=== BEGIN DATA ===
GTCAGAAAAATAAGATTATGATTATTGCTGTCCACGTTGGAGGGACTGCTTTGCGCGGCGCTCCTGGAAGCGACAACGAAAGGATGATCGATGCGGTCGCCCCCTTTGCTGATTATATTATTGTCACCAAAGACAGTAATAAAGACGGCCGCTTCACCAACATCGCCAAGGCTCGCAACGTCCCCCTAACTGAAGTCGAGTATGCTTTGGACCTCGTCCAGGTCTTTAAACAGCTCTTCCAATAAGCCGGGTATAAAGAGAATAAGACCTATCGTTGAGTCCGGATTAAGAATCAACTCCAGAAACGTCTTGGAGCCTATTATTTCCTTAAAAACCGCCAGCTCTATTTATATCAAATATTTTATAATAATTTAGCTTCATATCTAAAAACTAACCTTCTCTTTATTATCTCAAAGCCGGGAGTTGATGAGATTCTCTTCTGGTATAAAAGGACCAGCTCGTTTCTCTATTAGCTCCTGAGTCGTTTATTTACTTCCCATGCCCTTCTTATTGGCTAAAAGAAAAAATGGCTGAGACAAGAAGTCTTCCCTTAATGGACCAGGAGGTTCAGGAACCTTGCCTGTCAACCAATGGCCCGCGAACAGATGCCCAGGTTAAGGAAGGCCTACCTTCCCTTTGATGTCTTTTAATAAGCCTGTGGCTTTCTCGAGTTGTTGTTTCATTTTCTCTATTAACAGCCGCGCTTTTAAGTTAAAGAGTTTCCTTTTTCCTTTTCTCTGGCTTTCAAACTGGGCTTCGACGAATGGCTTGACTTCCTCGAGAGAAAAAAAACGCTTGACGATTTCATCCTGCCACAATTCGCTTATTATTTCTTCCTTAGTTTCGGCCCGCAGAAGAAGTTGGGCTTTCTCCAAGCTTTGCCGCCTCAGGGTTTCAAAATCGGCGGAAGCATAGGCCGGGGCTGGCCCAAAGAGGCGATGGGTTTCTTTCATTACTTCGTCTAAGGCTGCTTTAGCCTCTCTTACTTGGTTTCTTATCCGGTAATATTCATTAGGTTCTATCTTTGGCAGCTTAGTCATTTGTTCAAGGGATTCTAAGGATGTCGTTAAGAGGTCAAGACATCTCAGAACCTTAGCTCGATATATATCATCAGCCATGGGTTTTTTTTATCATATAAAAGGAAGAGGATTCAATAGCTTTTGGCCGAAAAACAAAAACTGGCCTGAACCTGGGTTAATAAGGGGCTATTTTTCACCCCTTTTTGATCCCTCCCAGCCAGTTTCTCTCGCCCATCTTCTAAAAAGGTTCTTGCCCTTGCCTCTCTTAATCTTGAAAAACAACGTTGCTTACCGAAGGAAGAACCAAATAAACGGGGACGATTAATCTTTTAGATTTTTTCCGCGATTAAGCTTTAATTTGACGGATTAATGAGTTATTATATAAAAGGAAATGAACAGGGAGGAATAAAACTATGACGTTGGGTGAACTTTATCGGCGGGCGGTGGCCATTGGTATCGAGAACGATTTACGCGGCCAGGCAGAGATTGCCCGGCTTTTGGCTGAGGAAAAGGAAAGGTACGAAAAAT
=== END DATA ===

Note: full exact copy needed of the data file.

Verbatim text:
GTCAGAAAAATAAGATTATGATTATTGCTGTCCACGTTGGAGGGACTGCTTTGCGCGGCGCTCCTGGAAGCGACAACGAAAGGATGATCGATGCGGTCGCCCCCTTTGCTGATTATATTATTGTCACCAAAGACAGTAATAAAGACGGCCGCTTCACCAACATCGCCAAGGCTCGCAACGTCCCCCTAACTGAAGTCGAGTATGCTTTGGACCTCGTCCAGGTCTTTAAACAGCTCTTCCAATAAGCCGGGTATAAAGAGAATAAGACCTATCGTTGAGTCCGGATTAAGAATCAACTCCAGAAACGTCTTGGAGCCTATTATTTCCTTAAAAACCGCCAGCTCTATTTATATCAAATATTTTATAATAATTTAGCTTCATATCTAAAAACTAACCTTCTCTTTATTATCTCAAAGCCGGGAGTTGATGAGATTCTCTTCTGGTATAAAAGGACCAGCTCGTTTCTCTATTAGCTCCTGAGTCGTTTATTTACTTCCCATGCCCTTCTTATTGGCTAAAAGAAAAAATGGCTGAGACAAGAAGTCTTCCCTTAATGGACCAGGAGGTTCAGGAACCTTGCCTGTCAACCAATGGCCCGCGAACAGATGCCCAGGTTAAGGAAGGCCTACCTTCCCTTTGATGTCTTTTAATAAGCCTGTGGCTTTCTCGAGTTGTTGTTTCATTTTCTCTATTAACAGCCGCGCTTTTAAGTTAAAGAGTTTCCTTTTTCCTTTTCTCTGGCTTTCAAACTGGGCTTCGACGAATGGCTTGACTTCCTCGAGAGAAAAAAAACGCTTGACGATTTCATCCTGCCACAATTCGCTTATTATTTCTTCCTTAGTTTCGGCCCGCAGAAGAAGTTGGGCTTTCTCCAAGCTTTGCCGCCTCAGGGTTTCAAAATCGGCGGAAGCATAGGCCGGGGCTGGCCCAAAGAGGCGATGGGTTTCTTTCATTACTTCGTCTAAGGCTGCTTTAGCCTCTCTTACTTGGTTTCTTATCCGGTAATATTCATTAGGTTCTATCTTTGGCAGCTTAGTCATTTGTTCAAGGGATTCTAAGGATGTCGTTAAGAGGTCAAGACATCTCAGAACCTTAGCTCGATATATATCATCAGCCATGGGTTTTTTTTATCATATAAAAGGAAGAGGATTCAATAGCTTTTGGCCGAAAAACAAAAACTGGCCTGAACCTGGGTTAATAAGGGGCTATTTTTCACCCCTTTTTGATCCCTCCCAGCCAGTTTCTCTCGCCCATCTTCTAAAAAGGTTCTTGCCCTTGCCTCTCTTAATCTTGAAAAACAACGTTGCTTACCGAAGGAAGAACCAAATAAACGGGGACGATTAATCTTTTAGATTTTTTCCGCGATTAAGCTTTAATTTGACGGATTAATGAGTTATTATATAAAAGGAAATGAACAGGGAGGAATAAAACTATGACGTTGGGTGAACTTTATCGGCGGGCGGTGGCCATTGGTATCGAGAACGATTTACGCGGCCAGGCAGAGATTGCCCGGCTTTTGGCTGAGGAAAAGGAAAGGTACGAAAAAT